Last weekend my husband, my son and my grandson went to Country Days out in the country in North Carolina. We pulled into a muddy, grass parking spot and walked our way to the hay ride which would take us to the activities. At first I thought I would have to jump up on the flat-bed with hay bales lined up, but there was a wobbly sort of stand-alone ladder which everybody was able to use, if they chose. We rode for about 1/4 mile right after sunset. It was still light out.
When we arrived at Country days, we headed for the concessions. There was one that sold all sorts of foods. My son bought a North Carolina barbecue pork sandwich with cole slaw for himself and a hot dog for my grandson. He kept urging me to take a bite, saying it was the best barbecue there was, but I declined. The concession just didn’t look like my kind of place. Now the home-made ice cream looked like my kind of place so I bought peach and my son bought cookies and cream. It was heavenly and reminded me of the ice cream parties we used to have when I was a kid, except the concession ice cream was much thicker. The home-made ice cream we made was always runny. There was also a concession stand with funnel cake; something I’ve never had. My husband told me they were like fried doughnuts.
The most exciting event at Country Days was the corn maze. By the time we got there, the night was black. We rented our flashlights and were given 10 trivia questions on a sheet of paper. Because my grandson is 4, he got his own “cheat” sheet of questions geared toward someone his age. We entered the maze and the first question was: “How many countries border the gulf of Mexico?” I had no idea. My husband thought he knew but we looked on my grandson’s cheat sheet to be sure because if we made a wrong turn in the maze, we would get lost. The question on the cheat sheet was: “What was the Grinch’s dog’s name?” None of us had any idea so we headed off, left or right, I don’t remember. I do remember getting lost. We wandered around for 10 minutes or so and eventually found the first pole. We ran into some teenage girls who were excited by the fact that they’d gone round in a circle five times and didn’t want us to go that way.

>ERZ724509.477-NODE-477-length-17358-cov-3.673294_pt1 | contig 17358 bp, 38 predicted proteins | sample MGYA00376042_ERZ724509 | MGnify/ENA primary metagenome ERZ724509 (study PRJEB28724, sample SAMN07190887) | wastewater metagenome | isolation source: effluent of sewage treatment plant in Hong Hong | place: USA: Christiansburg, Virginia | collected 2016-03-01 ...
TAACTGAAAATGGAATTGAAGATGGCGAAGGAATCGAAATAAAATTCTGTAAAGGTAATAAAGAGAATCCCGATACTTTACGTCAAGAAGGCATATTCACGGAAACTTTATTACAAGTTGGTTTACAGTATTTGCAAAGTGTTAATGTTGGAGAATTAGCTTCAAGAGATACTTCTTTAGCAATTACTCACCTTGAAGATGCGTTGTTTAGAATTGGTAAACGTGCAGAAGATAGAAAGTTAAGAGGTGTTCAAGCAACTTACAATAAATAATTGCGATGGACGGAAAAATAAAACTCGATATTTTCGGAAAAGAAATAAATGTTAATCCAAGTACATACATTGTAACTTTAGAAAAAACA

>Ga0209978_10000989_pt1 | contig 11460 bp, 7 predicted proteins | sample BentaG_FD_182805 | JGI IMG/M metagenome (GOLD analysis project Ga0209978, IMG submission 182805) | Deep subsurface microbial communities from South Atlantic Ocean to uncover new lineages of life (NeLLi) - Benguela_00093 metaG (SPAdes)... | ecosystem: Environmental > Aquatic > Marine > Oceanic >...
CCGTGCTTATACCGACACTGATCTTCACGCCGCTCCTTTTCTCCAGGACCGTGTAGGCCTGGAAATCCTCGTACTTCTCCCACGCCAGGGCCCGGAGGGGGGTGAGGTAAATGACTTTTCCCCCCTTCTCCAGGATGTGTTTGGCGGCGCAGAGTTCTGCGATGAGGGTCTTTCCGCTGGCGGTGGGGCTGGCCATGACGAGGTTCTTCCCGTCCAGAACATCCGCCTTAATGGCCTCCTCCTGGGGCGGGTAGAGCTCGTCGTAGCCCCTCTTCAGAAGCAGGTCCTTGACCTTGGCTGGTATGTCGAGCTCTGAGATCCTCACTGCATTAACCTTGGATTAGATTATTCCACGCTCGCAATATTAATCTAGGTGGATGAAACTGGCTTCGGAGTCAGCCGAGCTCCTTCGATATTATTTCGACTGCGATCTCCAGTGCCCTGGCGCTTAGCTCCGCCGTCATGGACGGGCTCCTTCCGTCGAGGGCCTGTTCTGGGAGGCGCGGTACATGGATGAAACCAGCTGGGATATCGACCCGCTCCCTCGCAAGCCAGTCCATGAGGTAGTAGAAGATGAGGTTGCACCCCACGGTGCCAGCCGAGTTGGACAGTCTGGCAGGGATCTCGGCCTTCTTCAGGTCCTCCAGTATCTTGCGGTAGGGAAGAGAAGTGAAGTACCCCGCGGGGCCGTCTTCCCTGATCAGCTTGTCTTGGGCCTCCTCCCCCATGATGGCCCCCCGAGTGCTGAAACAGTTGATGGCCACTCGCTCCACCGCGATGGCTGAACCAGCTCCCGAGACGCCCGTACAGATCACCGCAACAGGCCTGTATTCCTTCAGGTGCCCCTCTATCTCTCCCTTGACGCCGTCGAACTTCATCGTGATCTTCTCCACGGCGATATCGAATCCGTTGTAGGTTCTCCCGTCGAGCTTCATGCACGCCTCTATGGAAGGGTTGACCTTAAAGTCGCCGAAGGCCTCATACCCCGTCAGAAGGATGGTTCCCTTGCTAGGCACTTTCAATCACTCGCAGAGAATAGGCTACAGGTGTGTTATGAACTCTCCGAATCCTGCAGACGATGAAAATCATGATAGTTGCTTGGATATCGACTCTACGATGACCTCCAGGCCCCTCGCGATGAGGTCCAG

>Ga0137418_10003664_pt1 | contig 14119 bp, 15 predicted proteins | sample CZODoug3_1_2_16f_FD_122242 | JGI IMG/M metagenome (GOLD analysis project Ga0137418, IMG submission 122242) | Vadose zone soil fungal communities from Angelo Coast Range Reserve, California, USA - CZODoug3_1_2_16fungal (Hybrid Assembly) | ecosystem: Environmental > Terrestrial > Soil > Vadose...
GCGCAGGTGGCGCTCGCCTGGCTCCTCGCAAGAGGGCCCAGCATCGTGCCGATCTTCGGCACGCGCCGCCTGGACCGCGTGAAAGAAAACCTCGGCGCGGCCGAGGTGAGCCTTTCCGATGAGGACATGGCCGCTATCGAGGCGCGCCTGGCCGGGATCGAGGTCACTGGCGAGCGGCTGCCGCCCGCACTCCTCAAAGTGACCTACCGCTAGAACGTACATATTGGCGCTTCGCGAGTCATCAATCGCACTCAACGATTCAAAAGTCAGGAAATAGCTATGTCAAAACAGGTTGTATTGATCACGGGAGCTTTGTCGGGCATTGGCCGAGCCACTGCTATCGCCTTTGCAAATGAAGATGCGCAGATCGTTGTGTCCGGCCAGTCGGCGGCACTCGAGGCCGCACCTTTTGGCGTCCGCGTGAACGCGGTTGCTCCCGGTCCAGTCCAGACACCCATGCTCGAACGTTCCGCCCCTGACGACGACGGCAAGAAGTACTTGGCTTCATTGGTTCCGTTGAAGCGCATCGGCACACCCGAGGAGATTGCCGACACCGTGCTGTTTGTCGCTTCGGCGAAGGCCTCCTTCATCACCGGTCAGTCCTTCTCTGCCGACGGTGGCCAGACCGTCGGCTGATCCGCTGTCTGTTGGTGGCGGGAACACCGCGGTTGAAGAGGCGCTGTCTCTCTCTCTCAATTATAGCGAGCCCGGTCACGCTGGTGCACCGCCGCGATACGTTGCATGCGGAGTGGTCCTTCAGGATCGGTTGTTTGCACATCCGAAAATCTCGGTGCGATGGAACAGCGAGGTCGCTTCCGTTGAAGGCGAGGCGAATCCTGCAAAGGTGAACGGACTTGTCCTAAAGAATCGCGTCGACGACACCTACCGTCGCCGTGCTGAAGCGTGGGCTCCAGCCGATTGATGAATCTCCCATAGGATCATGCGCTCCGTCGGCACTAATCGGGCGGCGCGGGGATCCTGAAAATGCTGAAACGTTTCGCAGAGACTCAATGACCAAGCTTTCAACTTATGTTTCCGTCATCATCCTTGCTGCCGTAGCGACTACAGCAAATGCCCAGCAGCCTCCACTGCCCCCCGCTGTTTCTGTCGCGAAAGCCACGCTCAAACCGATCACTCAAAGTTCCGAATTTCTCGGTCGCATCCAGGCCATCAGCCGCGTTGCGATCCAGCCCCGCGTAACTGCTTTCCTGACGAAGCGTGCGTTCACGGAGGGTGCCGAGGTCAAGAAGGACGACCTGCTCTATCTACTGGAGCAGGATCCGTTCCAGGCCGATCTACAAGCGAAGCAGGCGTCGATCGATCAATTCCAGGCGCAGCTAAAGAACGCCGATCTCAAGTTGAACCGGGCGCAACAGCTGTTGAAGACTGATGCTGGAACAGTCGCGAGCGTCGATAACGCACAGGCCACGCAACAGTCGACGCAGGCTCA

1 down, 9 poles to go. We continued on, reading and trying to answer questions as we went, looking at the cheat sheet every time, to no avail, and stumbled upon poles 2-5. Once we got to pole 5, there were two men standing on a bridge type apparatus waiting to help people to either go on to the next pole or out of the maze altogether. We had been in the maze for about 45 minutes. My son took this opportunity to tell us that last year, he’d gotten lost in the maze for 2-1/2 hours. My knees have been replaced so my legs were starting to hurt from pounding the hard, uneven ground in the maze. I kind of panicked at the thought of being lost among the corn stalks for hours on end. I started to have feelings of dread. My grandson had had it and said to his Father: “Dad, I think this wasn’t a very good idea.” Of course, we all laughed but the truth was, I was feeling the same way. The corn stalks were looming large and there seemed to be no end in sight.
We continued on, finding one more pole after another, wandering around in the dark maze, turning left only to find out we really needed to go right. We made it to the eighth pole and I started to feel some relief. We could hear the people partying at Country Days and I knew that our exit was just around the next row. Finally, we came to the end and it felt good to be out of the maze. It was fun, but I was glad it was over. While my husband and son had a blast, me and my grandson had a similar experience. Maybe because we’re both Virgos. We were glad to see anything other than corn stalks.
When we got out of the corn maze, we walked through the camps of several bon fires, a merry-go-round, a small house filled with corn where the kids were playing, and ply wood cut outs of a farmer and his wife where you stick your head in and it looks like you’re either in a dress or pants, shirt and pitch-fork. We took pictures. We also went to the petting zoo and my grandson pet the pigs. He wouldn’t touch the goats or the sheep. I don’t know why, but the pigs were little and maybe he felt safer touching them. I saw some chickens and some rabbits. 3 of the rabbits had fur around their face that was all spiked like someone had waxed their fur. After wandering around for another hour or so, we stood in line to ride the hay-ride back to the car. We had a fun time at Country Days but I’ll never forget the feeling of being in the corn maze.